Tuning the body and mind – revving up for Kitzbuhel

In my last blog I wrote about the mental and physical challenges as you approach the business end of the race season as an endurance athlete. As I came into the final two races before the European championships in Kitzbuhel, a strange thing happened. It all started to become very automatic. From pre-race preparations, to setting up transition, to warming the body and mind up, and even racing itself – it stopped becoming a conscious process. In short, I could just focus on the best possible delivery on the day. Psychologists, always keen to use a long, complicated word, where a simple one would suffice (!), call this meta-cognitive processing. Basically, thinking about thinking…

 

After the sun, sea and sand of the chariots 5km race (see last blog), I was off to Knockburn for the Scottish sprint triathlon championships. This was a location I had raced in before, but over the longer, Olympic distance course last season. I hadn’t enjoyed this distance very much (see post) so I was looking forward to the shorter sprint course this time. It was an important race as it would tell me for sure what sort of form I would have in Kitzbuhel, and if the hard work over the winter had paid off.

 

You often hear top golfers talking about rounds where they play well but don’t score well and vice versa. Well Knockburn was one of those very unusual days when I didn’t play well, but I scored well.

 

I had a difficult swim in choppy water where I struggled to find a rhythm, my goggles flooded and I just swam poorly! However, I didn’t panic (the key bit!) and focused on a solid transition to the bike. Knowing the course from last year was very helpful although I was still passed by a few athletes. Again, “don’t panic” was my self-talk here! A quick transition to slingshot the athlete just in front who had passed me on the bike and I was away. Not knowing how good my form was, I again didn’t start brilliantly, but tried to relax and focus. Soon I was reeling in some of the strong cyclists who had passed me earlier. It was two laps of a lumpy cross country course so I was yet again grateful for a winter of racing with Lasswade Athletics Club. Before I knew it, I was nearing the top of the final climb and heading for home. Again it was strange to feel physically tired and hurting but mentally quite alert and relaxed as I passed through the finishing arch.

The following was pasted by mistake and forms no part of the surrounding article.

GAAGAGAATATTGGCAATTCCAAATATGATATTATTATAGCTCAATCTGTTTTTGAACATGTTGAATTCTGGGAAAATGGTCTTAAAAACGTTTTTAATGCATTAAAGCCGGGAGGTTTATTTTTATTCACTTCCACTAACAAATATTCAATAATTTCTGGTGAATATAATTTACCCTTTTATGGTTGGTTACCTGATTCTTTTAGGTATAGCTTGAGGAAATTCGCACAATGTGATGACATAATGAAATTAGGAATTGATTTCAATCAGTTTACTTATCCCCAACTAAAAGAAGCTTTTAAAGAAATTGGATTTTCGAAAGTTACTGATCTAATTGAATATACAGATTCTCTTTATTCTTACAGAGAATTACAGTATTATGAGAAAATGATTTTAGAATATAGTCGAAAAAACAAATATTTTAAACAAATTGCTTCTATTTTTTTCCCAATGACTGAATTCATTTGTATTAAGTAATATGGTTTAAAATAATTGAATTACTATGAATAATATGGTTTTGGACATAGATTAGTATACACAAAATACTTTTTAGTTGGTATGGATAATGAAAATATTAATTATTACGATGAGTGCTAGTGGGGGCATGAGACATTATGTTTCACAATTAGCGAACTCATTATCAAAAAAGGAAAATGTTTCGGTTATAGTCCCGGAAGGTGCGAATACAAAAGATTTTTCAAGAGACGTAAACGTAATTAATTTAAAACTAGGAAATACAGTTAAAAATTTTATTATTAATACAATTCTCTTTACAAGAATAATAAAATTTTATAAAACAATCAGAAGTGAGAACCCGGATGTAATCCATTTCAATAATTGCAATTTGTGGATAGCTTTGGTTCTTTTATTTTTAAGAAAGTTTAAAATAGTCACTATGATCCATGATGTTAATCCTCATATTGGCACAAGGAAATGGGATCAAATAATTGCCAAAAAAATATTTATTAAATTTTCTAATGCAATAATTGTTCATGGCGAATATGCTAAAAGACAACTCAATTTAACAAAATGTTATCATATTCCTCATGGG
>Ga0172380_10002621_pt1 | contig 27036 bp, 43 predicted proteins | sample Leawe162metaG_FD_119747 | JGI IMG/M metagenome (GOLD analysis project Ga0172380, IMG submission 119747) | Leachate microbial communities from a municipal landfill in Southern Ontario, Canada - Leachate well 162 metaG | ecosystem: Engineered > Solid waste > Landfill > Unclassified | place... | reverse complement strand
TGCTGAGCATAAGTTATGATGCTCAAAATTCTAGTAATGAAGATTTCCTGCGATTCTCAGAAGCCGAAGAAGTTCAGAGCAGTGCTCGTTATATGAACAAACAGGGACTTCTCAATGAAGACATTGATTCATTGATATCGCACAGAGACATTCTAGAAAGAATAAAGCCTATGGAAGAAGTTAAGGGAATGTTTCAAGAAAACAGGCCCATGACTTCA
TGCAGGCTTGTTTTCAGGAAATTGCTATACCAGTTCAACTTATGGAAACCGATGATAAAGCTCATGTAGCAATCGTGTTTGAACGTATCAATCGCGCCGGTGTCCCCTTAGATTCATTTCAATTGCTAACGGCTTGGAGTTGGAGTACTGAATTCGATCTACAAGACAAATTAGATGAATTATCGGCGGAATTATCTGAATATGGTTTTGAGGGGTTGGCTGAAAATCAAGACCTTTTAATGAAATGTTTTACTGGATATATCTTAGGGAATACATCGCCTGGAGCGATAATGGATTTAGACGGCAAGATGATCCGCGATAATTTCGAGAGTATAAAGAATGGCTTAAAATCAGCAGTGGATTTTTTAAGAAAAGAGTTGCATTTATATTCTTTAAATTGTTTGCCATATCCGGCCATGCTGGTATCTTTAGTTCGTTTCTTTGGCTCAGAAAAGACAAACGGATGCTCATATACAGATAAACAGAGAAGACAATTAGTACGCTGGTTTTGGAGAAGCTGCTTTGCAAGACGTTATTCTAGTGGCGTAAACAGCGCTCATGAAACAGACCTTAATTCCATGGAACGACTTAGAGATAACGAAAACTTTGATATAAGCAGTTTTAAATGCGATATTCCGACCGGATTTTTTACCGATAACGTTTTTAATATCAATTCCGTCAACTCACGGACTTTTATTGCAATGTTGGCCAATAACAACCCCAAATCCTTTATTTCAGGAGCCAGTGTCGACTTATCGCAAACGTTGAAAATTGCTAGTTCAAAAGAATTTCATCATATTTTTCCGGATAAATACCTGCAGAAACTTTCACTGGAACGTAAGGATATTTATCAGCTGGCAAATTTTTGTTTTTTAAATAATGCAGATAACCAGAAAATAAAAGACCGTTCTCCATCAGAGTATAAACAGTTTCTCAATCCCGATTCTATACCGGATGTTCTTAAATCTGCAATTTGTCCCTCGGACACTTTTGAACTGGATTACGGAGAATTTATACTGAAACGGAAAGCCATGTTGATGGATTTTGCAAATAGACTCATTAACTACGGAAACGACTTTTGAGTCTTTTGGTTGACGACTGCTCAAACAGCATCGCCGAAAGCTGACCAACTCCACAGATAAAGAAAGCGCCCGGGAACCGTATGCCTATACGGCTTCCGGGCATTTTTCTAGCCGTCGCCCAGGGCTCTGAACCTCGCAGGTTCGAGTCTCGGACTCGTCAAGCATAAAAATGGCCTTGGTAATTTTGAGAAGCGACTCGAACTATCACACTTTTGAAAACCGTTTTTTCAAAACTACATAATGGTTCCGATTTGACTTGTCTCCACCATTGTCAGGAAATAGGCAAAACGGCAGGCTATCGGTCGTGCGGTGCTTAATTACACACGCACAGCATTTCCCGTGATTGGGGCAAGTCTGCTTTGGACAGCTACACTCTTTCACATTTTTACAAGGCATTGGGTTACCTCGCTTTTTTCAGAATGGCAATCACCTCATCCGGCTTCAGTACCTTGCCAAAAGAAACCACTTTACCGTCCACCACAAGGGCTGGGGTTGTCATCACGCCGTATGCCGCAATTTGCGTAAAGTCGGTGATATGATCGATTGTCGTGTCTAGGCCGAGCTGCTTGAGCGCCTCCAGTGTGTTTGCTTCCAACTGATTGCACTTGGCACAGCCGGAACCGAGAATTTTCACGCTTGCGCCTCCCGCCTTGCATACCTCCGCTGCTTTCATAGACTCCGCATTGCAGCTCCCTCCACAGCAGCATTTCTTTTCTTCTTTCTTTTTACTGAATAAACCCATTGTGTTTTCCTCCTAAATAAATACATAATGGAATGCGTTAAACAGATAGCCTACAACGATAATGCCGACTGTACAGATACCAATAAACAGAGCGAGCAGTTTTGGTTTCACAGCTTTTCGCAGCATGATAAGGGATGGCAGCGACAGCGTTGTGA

I knew I’d lost time on the swim, hadn’t been the fastest on the bike and knew it wasn’t a fast run course. So when my timing slip read 1hr 7mins, I had to double-take! My previous best had been around 1hr 15mins and I had optimistically written down 1hr 11mins as the 2014 goal…I was simultaneously delighted and disappointed! I didn’t feel I had performed well but had managed to find a way to race well.

First time using transfers - feeling like a pro, even at 5am!

First time using transfers – feeling like a pro, even at 5am!

Just seven days later and I was battling round a very different course in Southport. I was just 5 days from the European championships now so the “thinking about thinking” really came into its own as I tried to hold something back for Kitzbuhel. Most importantly, I tried not to damage myself or any of the equipment I had had to beg, borrow or steal as most my kit was now en route for Austria (thanks Paul from Ace Bike Co and Edinburgh Triathletes!). I surprised myself with a PB swim of 11:00 and run of 19:04, and most importantly now felt “ready” for Kitzbuhel.

The very kindly lent bike from Ace Bike Co before my own steed went to Austria

The very kindly lent bike from Ace Bike Co before my own steed went to Austria

I felt like I was in the ball park for the European championships now but that I would need every ounce of physical and mental strength if I was to deliver the performance I felt I was capable of.

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